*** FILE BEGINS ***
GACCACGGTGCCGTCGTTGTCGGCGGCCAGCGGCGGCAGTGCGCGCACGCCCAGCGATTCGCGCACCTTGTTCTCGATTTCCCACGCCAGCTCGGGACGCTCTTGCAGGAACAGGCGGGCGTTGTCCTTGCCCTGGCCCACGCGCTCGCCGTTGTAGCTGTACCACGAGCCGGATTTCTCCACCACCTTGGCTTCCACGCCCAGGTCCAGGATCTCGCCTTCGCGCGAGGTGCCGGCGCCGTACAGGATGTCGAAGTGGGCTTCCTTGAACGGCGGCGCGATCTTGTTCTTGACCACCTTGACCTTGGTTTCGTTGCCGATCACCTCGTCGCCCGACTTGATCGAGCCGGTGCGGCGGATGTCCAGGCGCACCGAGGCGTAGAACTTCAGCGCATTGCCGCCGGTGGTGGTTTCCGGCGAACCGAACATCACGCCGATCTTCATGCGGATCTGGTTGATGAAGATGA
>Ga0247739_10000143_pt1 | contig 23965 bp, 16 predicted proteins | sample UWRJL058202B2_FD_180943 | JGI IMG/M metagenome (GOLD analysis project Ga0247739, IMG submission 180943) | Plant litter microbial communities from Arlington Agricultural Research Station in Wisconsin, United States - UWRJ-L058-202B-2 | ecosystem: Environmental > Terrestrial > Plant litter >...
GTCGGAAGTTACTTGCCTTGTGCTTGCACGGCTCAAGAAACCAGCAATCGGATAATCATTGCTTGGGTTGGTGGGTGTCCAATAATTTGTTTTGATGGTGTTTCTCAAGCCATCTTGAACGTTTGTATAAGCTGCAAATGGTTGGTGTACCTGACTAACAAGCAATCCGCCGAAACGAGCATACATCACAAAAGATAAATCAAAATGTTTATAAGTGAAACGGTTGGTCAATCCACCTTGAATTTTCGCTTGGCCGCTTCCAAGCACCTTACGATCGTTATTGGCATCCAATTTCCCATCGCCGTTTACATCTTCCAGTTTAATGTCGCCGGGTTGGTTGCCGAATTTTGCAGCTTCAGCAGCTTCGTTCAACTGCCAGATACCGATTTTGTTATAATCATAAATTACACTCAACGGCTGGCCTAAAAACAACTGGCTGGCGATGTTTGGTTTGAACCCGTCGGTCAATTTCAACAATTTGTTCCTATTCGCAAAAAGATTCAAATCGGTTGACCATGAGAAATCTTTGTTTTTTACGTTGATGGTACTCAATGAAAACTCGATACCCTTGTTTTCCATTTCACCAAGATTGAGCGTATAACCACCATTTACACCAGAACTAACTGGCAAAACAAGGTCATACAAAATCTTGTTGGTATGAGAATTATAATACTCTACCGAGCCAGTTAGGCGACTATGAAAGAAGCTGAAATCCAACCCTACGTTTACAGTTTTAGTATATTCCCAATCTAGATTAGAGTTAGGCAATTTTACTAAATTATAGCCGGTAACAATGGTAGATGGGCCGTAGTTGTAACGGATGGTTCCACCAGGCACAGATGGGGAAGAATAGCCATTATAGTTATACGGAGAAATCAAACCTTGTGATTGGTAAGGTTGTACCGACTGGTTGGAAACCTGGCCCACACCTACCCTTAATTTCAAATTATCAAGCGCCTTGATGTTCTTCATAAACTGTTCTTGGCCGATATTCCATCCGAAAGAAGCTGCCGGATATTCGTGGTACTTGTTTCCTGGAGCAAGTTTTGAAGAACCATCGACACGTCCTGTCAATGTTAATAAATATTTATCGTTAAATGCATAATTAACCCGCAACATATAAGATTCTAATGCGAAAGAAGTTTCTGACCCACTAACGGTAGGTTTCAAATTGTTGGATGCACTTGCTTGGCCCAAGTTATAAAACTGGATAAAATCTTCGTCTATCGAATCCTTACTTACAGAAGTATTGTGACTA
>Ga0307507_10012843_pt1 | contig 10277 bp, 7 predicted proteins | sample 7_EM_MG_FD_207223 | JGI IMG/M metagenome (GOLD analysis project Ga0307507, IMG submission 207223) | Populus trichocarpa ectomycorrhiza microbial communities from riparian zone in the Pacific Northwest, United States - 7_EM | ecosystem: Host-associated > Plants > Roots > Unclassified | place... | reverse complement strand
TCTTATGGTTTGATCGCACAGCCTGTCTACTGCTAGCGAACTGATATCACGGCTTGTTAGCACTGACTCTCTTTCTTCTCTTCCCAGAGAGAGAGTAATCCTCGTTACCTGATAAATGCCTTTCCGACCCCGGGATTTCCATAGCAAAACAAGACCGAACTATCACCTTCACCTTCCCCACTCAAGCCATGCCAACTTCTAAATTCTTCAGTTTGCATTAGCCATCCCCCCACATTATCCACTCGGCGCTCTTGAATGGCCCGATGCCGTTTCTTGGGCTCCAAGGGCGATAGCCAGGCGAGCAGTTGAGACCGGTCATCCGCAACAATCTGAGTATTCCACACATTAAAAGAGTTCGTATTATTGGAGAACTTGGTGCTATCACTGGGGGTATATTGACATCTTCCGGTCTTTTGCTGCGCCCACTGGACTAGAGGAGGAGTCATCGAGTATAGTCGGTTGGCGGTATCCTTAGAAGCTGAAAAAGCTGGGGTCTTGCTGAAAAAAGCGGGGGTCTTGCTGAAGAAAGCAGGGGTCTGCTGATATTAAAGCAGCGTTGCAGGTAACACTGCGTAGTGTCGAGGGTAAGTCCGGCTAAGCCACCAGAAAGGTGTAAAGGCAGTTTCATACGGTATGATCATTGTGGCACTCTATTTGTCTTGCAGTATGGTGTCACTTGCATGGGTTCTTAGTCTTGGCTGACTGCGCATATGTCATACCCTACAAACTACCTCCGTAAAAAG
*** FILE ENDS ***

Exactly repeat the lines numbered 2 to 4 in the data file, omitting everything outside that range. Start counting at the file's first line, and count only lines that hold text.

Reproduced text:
>Ga0247739_10000143_pt1 | contig 23965 bp, 16 predicted proteins | sample UWRJL058202B2_FD_180943 | JGI IMG/M metagenome (GOLD analysis project Ga0247739, IMG submission 180943) | Plant litter microbial communities from Arlington Agricultural Research Station in Wisconsin, United States - UWRJ-L058-202B-2 | ecosystem: Environmental > Terrestrial > Plant litter >...
GTCGGAAGTTACTTGCCTTGTGCTTGCACGGCTCAAGAAACCAGCAATCGGATAATCATTGCTTGGGTTGGTGGGTGTCCAATAATTTGTTTTGATGGTGTTTCTCAAGCCATCTTGAACGTTTGTATAAGCTGCAAATGGTTGGTGTACCTGACTAACAAGCAATCCGCCGAAACGAGCATACATCACAAAAGATAAATCAAAATGTTTATAAGTGAAACGGTTGGTCAATCCACCTTGAATTTTCGCTTGGCCGCTTCCAAGCACCTTACGATCGTTATTGGCATCCAATTTCCCATCGCCGTTTACATCTTCCAGTTTAATGTCGCCGGGTTGGTTGCCGAATTTTGCAGCTTCAGCAGCTTCGTTCAACTGCCAGATACCGATTTTGTTATAATCATAAATTACACTCAACGGCTGGCCTAAAAACAACTGGCTGGCGATGTTTGGTTTGAACCCGTCGGTCAATTTCAACAATTTGTTCCTATTCGCAAAAAGATTCAAATCGGTTGACCATGAGAAATCTTTGTTTTTTACGTTGATGGTACTCAATGAAAACTCGATACCCTTGTTTTCCATTTCACCAAGATTGAGCGTATAACCACCATTTACACCAGAACTAACTGGCAAAACAAGGTCATACAAAATCTTGTTGGTATGAGAATTATAATACTCTACCGAGCCAGTTAGGCGACTATGAAAGAAGCTGAAATCCAACCCTACGTTTACAGTTTTAGTATATTCCCAATCTAGATTAGAGTTAGGCAATTTTACTAAATTATAGCCGGTAACAATGGTAGATGGGCCGTAGTTGTAACGGATGGTTCCACCAGGCACAGATGGGGAAGAATAGCCATTATAGTTATACGGAGAAATCAAACCTTGTGATTGGTAAGGTTGTACCGACTGGTTGGAAACCTGGCCCACACCTACCCTTAATTTCAAATTATCAAGCGCCTTGATGTTCTTCATAAACTGTTCTTGGCCGATATTCCATCCGAAAGAAGCTGCCGGATATTCGTGGTACTTGTTTCCTGGAGCAAGTTTTGAAGAACCATCGACACGTCCTGTCAATGTTAATAAATATTTATCGTTAAATGCATAATTAACCCGCAACATATAAGATTCTAATGCGAAAGAAGTTTCTGACCCACTAACGGTAGGTTTCAAATTGTTGGATGCACTTGCTTGGCCCAAGTTATAAAACTGGATAAAATCTTCGTCTATCGAATCCTTACTTACAGAAGTATTGTGACTA
>Ga0307507_10012843_pt1 | contig 10277 bp, 7 predicted proteins | sample 7_EM_MG_FD_207223 | JGI IMG/M metagenome (GOLD analysis project Ga0307507, IMG submission 207223) | Populus trichocarpa ectomycorrhiza microbial communities from riparian zone in the Pacific Northwest, United States - 7_EM | ecosystem: Host-associated > Plants > Roots > Unclassified | place... | reverse complement strand